Chapter 9: An Era on Prosperity
Frank Henry Martin died at the age of 81 in 1948, and C. F. Martin III assumed the presidency of the company, which continued to enjoy worldwide recognition for its guitars of uncompromising quality. Post-war prosperity, coupled with a growing interest in guitars and folk music, made the years 1948-1970 an unprecedented era of growth for C. F. Martin. Demand for Martin guitars increased at a far greater pace than did production capacity, and thus by the early ’60s the company was back-ordered as much as three years. While some might have felt that Martin’s back-order situation was enviable, C. F. Martin III recounted that it was a frustrating time. "When someone walks into a music store with several hundred dollars and asks for a Martin guitar, he wants it then, not three years later. Our lack of production capacity at the time cost us sales and strained our relationships with our dealer family."
Thus, C. F. Martin III, with the aid of his son, Frank Herbert Martin, who joined the company in 1955, made the major decision to build a new larger plant. In 1964 the North Street plant, with its multi-story construction and numerous additions, was no longer adequate to service the demand for the company’s product. "The North Street plant was not the best production facility, but running up and down four flights of stairs constantly every day probably contributed to the longevity of Martin family members," quipped C. F. Martin III.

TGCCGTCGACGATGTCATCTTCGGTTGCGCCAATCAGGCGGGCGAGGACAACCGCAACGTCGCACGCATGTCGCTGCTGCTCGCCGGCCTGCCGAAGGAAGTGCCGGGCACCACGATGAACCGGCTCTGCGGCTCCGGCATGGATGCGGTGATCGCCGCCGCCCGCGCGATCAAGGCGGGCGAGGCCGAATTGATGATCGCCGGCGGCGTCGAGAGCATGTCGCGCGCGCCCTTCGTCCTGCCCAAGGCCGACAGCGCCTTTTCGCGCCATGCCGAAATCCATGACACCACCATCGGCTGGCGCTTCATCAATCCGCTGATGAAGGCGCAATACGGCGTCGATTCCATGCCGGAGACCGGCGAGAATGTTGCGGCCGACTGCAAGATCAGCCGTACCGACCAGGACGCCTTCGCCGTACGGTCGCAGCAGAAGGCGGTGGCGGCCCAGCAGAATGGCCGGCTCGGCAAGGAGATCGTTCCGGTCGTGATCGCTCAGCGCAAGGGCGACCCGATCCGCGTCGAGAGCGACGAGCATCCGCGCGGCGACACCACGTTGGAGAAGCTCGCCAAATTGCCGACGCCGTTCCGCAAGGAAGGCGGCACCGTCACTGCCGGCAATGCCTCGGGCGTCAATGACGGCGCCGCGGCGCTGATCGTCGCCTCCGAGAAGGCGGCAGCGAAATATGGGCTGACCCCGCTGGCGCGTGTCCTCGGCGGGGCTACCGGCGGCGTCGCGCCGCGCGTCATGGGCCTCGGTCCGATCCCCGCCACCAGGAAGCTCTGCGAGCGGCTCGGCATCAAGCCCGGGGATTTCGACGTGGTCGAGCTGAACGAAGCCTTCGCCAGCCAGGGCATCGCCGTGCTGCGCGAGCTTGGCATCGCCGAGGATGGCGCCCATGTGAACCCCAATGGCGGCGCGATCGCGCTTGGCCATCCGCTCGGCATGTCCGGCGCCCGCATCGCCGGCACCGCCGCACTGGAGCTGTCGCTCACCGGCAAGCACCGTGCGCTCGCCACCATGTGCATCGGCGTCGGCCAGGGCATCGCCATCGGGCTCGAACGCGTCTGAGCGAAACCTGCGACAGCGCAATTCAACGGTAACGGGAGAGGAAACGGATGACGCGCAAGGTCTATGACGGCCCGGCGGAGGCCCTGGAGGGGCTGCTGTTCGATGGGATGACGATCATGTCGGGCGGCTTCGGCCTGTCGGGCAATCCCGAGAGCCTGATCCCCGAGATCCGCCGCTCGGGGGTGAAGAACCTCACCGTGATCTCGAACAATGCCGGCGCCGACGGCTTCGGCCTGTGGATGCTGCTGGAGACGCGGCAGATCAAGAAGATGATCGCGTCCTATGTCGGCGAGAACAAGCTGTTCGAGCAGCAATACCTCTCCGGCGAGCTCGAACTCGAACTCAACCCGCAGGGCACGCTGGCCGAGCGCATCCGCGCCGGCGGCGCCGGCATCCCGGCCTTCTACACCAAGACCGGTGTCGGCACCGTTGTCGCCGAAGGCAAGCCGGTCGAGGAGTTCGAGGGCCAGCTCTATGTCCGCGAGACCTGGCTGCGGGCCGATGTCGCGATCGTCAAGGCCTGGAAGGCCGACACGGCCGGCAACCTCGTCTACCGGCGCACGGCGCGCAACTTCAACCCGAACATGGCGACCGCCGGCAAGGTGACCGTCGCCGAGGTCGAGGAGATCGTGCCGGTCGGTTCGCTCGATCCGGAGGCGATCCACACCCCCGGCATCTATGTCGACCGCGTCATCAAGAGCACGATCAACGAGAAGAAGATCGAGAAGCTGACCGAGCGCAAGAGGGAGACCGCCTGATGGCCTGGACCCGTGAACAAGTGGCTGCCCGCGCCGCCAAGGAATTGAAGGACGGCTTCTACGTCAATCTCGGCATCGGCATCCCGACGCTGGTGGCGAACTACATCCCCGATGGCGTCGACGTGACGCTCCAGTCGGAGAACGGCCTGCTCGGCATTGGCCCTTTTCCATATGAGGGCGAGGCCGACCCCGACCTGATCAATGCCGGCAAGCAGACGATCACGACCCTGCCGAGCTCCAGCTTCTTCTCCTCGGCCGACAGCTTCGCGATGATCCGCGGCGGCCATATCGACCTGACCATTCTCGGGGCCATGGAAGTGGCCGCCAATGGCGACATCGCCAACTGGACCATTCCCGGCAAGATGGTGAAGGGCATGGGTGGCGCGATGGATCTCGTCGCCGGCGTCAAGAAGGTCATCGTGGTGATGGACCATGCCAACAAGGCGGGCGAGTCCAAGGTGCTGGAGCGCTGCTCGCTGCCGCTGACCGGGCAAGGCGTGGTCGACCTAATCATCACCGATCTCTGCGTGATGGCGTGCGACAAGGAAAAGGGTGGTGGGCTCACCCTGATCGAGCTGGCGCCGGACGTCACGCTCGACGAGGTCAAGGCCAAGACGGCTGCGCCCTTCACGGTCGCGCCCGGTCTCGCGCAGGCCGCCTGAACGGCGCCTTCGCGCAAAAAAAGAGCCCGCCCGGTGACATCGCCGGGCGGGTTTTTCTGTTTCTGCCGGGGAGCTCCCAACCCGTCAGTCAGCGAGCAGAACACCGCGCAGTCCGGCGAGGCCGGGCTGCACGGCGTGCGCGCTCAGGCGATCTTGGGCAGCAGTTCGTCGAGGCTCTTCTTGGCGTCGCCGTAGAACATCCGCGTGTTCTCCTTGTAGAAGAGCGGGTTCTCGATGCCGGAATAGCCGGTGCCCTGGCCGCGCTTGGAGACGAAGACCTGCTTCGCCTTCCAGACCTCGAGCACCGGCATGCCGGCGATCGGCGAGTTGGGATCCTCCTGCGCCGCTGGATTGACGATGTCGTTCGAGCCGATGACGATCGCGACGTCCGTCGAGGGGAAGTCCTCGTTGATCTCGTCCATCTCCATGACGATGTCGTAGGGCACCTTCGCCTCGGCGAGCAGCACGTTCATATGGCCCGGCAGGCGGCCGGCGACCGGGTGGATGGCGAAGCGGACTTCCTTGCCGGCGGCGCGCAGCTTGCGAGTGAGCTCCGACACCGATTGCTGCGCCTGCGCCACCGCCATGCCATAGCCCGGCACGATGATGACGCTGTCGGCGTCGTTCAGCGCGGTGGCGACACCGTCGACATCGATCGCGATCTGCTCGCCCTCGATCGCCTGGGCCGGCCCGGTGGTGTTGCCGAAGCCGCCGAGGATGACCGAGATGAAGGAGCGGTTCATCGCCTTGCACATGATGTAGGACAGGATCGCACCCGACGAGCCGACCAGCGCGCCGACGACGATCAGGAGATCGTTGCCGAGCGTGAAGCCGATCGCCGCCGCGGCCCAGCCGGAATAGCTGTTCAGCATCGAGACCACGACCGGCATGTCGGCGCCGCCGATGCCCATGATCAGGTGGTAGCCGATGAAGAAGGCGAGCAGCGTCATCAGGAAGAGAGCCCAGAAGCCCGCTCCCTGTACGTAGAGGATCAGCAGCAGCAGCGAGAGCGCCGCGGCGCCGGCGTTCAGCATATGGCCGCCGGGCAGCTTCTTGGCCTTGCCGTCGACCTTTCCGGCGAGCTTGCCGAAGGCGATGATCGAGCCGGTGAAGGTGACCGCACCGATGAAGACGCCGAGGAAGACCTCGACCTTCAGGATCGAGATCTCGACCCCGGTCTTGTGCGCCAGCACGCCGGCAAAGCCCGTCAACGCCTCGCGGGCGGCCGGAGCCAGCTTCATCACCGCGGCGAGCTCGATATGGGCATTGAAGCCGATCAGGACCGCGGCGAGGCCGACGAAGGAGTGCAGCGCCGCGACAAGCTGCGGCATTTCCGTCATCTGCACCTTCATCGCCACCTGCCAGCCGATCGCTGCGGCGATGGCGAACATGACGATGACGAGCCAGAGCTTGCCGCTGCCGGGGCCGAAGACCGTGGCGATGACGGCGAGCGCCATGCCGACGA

Production methods at the new Sycamore Street Martin plant have evolved slightly from methods used at North Street. Hand craftsmanship was and remains the trademark of the Martin guitar. However, with the building’s efficient one-story layout, Martin has been able to improve the flow of materials and work in progress and thus gradually increase output without sacrificing quality.
Under the direction of Frank Herbert Martin, who succeeded his father, C. F. Martin III, as president in 1970, Martin began a period of acquisition. In 1970, the company purchased the renowned Vega Banjo Works of Boston. Months later, it acquired the Fibes Drum Company, makers of a unique fiberglass drum. The year 1970 brought still another acquisition, that of the Darco String Company, owned by John D’Addario, Sr., John D’Addario, Jr., and James D’Addario. Another addition in the early ’70s was the A. B. Herman Carlson Levin Company of Sweden. Levin made a variety of classic guitars as well as the steel string type. In subsequent years, Vega, Levin and Fibes were spun off; however, the manufacture of Martin and Darco strings remains an integral part of the company.
Table of Contents
Chapter 1: The C. F. Martin Story
Chapter 2: Fleeing Restrictive Guilds
Chapter 3: Guitars for Wine
Chapter 4: From Workshop to Factory
Chapter 5: Testing a Young Man's Character
Chapter 6: Education Instead of Sales
Chapter 7: Riding the Ukulele Boom
Chapter 8: Martin Innovations
Chapter 9: An Era of Prosperity
Chapter 10: The Sixth Generation
Chapter 11: Ecological Concerns
Chapter 12: Continuing Adherence to Principles